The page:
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For men of the Great Depression era, Civilian Conservation Corps was 'hard work, good deal'

Palmer Pederson, Perham, who served in the Civilian Conservation Corps in 1934-35, is pictured with book author Barbara Sommer, who spoke at the Perham veterans museum as part of the History Museum of East Otter Tail's lecture series. Born out of Franklin D. Roosevelt's New Deal at the height of the Great Depression, the CCC supplied jobs to more than 77,000 Minnesotans in need. Their work left a lasting legacy, visible today in Minnesota's thriving forests, state park amenities, and soil conservation p...

For hundreds of thousands of unemployed men during the Great Depression, the Civilian Conservation Corps was "Hard Work and a Good Deal."

When unemployment was running about 50 percent, Pres. Franklin Roosevelt established various public works programs. It was the CCC that was perhaps the most successful and fondly remembered, according to author Barbara Sommer, who spoke in Perham Nov. 6.

In Minnesota alone, there were 150 camps between 1934 and 1942-including five in and around Otter Tail County.

Based largely on oral histories from men who worked in Minnesota's CCC camps, Sommer's book title is based on the most frequent comments made by the CCC veterans: "Hard Work and a Good Deal."

An estimated 124 million trees were planted in Minnesota-every one of them by hand-by CCC workers. Park buildings, some of which still stand and are in use today, were built by the CCC-perhaps most notably, the structures in Itasca State Park.

Water, soil and forest conservation projects were the most common at CCC camps, including work at the 21 state forests and 12 state parks, said Sommer. "The CCC left its handprint on Minnesota," said Sommer. It was also "one of the greatest and only national conservation programs," added Sommer, who spoke to a group of about 40 gathered at the ITOW Veterans Museum Nov. 6.

In the audience for the lecture was Palmer Pederson, a retired Perham mail carrier who worked for a year-and-a-half in camps near Rochester, near Deer River and in Grand Morais. He built dams in southern Minnesota farm fields; thinned trees and burned brush in state forests; and "fought mosquitos" while working the woods in the far north of Minnesota.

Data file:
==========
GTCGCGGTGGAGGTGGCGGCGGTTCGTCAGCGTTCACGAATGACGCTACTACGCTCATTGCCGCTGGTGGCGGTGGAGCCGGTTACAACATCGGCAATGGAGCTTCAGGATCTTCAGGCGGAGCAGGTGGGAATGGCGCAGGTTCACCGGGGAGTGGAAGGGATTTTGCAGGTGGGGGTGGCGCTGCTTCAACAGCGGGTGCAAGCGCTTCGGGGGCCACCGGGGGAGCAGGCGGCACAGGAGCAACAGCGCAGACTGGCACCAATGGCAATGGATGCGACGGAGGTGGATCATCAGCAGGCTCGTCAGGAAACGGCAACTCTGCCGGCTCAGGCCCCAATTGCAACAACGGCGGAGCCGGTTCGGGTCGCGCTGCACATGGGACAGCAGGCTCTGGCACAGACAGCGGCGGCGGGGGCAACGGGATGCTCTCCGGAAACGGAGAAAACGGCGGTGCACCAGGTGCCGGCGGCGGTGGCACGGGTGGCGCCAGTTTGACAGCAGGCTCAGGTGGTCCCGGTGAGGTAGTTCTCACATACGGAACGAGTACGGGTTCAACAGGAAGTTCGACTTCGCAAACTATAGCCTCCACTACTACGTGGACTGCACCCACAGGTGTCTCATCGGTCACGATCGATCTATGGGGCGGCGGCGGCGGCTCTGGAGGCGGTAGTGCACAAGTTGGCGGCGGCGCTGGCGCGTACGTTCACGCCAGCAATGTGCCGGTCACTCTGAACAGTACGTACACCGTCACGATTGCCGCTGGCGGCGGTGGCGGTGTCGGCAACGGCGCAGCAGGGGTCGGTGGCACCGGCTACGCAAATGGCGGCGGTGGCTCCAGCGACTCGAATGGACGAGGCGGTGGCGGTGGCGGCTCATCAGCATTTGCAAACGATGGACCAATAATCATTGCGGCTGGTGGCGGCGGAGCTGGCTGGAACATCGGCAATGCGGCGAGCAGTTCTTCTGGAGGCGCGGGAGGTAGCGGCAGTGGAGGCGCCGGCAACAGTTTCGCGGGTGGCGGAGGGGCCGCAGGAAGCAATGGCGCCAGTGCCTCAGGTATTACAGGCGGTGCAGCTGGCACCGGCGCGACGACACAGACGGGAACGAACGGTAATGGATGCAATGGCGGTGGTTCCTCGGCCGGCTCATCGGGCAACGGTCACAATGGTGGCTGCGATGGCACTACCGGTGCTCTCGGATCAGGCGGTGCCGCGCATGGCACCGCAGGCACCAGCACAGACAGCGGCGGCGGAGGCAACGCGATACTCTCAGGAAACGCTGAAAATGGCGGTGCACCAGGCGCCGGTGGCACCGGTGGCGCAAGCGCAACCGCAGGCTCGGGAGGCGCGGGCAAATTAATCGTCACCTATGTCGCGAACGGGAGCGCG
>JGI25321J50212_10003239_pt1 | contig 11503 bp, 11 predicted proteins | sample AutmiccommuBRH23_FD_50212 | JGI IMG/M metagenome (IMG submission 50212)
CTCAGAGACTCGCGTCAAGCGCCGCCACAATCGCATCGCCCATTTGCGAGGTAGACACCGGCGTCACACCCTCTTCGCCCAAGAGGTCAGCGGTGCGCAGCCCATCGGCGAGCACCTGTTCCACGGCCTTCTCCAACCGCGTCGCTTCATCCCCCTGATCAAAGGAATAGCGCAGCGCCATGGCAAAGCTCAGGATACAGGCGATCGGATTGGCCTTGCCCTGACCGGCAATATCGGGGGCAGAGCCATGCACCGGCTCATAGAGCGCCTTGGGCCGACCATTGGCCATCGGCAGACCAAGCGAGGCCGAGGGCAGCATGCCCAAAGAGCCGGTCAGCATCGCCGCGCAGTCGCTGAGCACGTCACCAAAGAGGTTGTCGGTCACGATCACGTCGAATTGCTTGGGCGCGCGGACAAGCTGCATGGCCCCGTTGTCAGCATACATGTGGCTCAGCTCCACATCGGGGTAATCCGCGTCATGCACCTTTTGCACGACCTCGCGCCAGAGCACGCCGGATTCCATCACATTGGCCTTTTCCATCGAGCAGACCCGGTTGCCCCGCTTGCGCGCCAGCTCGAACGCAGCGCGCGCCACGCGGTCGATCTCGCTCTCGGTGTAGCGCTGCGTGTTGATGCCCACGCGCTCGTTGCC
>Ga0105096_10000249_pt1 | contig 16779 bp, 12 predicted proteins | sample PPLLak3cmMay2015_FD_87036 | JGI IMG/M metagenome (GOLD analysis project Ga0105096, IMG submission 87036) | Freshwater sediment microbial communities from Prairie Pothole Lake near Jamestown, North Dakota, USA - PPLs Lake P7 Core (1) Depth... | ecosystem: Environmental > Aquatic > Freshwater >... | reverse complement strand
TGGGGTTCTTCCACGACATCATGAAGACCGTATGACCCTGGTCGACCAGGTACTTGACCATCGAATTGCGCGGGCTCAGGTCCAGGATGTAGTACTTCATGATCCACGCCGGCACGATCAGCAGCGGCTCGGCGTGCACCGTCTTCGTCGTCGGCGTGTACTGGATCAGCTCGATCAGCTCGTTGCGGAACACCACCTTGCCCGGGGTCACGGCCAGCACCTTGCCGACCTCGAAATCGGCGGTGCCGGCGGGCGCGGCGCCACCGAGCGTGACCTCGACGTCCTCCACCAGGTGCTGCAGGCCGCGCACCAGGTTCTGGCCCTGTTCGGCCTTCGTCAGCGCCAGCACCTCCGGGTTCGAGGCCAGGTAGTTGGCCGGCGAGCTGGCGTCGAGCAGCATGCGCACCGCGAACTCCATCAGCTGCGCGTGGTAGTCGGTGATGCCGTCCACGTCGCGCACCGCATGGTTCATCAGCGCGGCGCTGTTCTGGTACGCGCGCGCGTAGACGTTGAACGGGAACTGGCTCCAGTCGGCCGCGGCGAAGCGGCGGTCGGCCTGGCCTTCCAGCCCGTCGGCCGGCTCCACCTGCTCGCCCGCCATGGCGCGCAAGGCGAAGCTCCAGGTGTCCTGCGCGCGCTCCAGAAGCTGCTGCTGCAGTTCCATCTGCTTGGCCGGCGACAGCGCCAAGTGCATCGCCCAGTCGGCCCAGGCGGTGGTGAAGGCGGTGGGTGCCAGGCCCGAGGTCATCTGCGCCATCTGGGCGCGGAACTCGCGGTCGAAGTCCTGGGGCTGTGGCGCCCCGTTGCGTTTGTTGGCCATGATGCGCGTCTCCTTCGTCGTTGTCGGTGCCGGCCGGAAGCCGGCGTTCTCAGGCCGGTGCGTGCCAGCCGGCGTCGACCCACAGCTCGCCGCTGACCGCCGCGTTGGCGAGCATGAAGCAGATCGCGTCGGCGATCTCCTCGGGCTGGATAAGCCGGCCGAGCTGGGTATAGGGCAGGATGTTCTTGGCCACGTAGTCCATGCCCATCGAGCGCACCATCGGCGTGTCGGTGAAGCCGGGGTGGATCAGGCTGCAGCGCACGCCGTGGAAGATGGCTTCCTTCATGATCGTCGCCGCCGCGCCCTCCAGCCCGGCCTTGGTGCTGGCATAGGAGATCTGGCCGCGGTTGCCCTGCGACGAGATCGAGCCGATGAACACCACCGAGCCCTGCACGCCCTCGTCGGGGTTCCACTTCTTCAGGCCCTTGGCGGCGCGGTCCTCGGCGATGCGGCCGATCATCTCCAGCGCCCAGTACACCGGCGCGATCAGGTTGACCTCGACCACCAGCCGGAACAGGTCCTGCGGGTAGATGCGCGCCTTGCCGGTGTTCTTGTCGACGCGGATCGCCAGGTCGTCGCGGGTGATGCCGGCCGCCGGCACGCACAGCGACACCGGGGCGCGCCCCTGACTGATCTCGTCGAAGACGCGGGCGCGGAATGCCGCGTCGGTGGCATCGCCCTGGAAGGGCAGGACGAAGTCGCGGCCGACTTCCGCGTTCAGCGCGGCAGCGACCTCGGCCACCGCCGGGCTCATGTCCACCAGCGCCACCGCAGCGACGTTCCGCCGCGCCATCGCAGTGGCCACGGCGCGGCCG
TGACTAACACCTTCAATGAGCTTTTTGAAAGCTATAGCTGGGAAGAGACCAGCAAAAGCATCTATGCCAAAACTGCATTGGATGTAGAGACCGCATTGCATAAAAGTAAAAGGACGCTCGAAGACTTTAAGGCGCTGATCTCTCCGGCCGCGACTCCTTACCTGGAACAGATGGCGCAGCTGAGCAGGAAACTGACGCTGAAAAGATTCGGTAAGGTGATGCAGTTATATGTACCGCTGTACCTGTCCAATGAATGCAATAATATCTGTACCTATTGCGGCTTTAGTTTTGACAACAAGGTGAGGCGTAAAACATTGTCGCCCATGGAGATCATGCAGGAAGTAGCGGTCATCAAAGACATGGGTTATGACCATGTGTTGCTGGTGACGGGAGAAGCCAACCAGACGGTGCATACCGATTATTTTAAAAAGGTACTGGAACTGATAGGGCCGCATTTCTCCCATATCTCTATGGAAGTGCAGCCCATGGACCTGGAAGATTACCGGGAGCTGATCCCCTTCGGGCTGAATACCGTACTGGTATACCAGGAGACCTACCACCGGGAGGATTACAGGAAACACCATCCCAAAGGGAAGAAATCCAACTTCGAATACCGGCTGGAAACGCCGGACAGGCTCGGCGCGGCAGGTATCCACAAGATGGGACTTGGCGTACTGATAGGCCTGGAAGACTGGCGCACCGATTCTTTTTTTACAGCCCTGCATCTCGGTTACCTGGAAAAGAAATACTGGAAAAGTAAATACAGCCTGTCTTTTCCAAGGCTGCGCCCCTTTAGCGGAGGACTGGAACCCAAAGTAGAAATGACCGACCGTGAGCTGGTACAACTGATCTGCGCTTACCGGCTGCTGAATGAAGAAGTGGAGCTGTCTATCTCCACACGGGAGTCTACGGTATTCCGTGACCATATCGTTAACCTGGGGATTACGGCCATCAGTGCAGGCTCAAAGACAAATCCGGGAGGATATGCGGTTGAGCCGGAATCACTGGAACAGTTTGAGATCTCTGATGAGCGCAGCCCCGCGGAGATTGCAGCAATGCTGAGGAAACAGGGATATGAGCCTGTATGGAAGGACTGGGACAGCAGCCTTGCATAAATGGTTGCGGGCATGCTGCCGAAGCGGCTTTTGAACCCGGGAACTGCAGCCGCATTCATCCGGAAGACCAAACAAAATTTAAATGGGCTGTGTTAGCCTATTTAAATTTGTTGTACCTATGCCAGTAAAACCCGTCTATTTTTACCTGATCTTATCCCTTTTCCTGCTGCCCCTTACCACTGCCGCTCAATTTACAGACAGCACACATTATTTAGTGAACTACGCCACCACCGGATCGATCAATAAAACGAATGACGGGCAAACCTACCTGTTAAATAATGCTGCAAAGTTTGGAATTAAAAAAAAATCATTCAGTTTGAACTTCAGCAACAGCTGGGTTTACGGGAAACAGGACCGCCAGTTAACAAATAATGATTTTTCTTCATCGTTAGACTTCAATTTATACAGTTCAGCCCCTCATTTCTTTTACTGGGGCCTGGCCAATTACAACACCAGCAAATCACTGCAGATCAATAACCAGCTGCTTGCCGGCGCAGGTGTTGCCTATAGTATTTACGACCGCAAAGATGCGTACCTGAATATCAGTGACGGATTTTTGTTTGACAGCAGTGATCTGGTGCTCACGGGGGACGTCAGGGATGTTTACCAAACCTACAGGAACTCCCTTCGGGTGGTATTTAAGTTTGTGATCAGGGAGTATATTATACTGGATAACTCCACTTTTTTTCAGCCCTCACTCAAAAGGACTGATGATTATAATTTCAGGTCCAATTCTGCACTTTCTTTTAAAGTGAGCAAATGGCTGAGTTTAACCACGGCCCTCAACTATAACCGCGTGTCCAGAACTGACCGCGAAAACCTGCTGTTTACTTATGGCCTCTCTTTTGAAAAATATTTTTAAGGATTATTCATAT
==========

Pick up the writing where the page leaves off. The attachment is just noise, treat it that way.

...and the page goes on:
"We were very disciplined. We couldn't go anywhere," said Pederson. Because the camps were remote, there wasn't much to keep the men occupied. They gambled with pennies, he recalled.

Run by the United States Army, it was a boot camp experience for the soldiers. "We had inspections every day. It wasn't much different from the Army," recalled Pederson. And for thousands of the young men, it was experience that was applied again when they served in World War II-including Pederson, who served in Alaska and stateside during the war.

Audience members shared a few stories about the CCC, including John Dermody, Frazee, who said his mother met his father while he was serving at the Frazee area camp in 1934. Also in the audience were family members of Jim Snelgrove, who displayed photos of the Perham farm boy at the Ely, Superior National Forest, camp.

Snelgrove died 27 years ago, after a farming career in Perham. At 6 foot, one inch, Snelgrove was a big, healthy fellow, towering over camp mates in the 1935 photo outside one of the CCC barracks.

Sometimes called "Roosevelt's Tree Army," the CCC was intended to employ young, idle men and make them "strong, rugged and ready to re-enter the ranks of industry," as Pres. Roosevelt was quoted.

Men were paid $30 a month-$25 of which the federal government sent directly to parents, to help families get through the Great Depression. Most of the camps accommodated 200 men. Camps even published newspapers, such as the "Dora Lake Ripple," for the Otter Tail County water conservation crew based near the Otter Tail River.

Because of the nature of the work, it could be dangerous. There were injuries and some deaths, but the federal government promoted many of the worker-oriented practices that are now commonly accepted, such as workplace safety and the 40 hour work week. A typhoid epidemic struck at least one Minnesota CCC camp, said Sommer, and several died.

Born out of hardship in 1935, the CCC continued nationally until 1942. Mostly, enrollees were young men age 18-25-though opportunities were also provided for older, out-of-work World War I veterans.

With the U.S. entry into World War II, all hands were needed to fight the Germans and Japanese, ending the CCC.

"It was a federal program that actually ended, imagine that," said Sommer. But during its relatively brief history, the CCC provided work, fed hungry men, and gave them a "new lease on life," she added.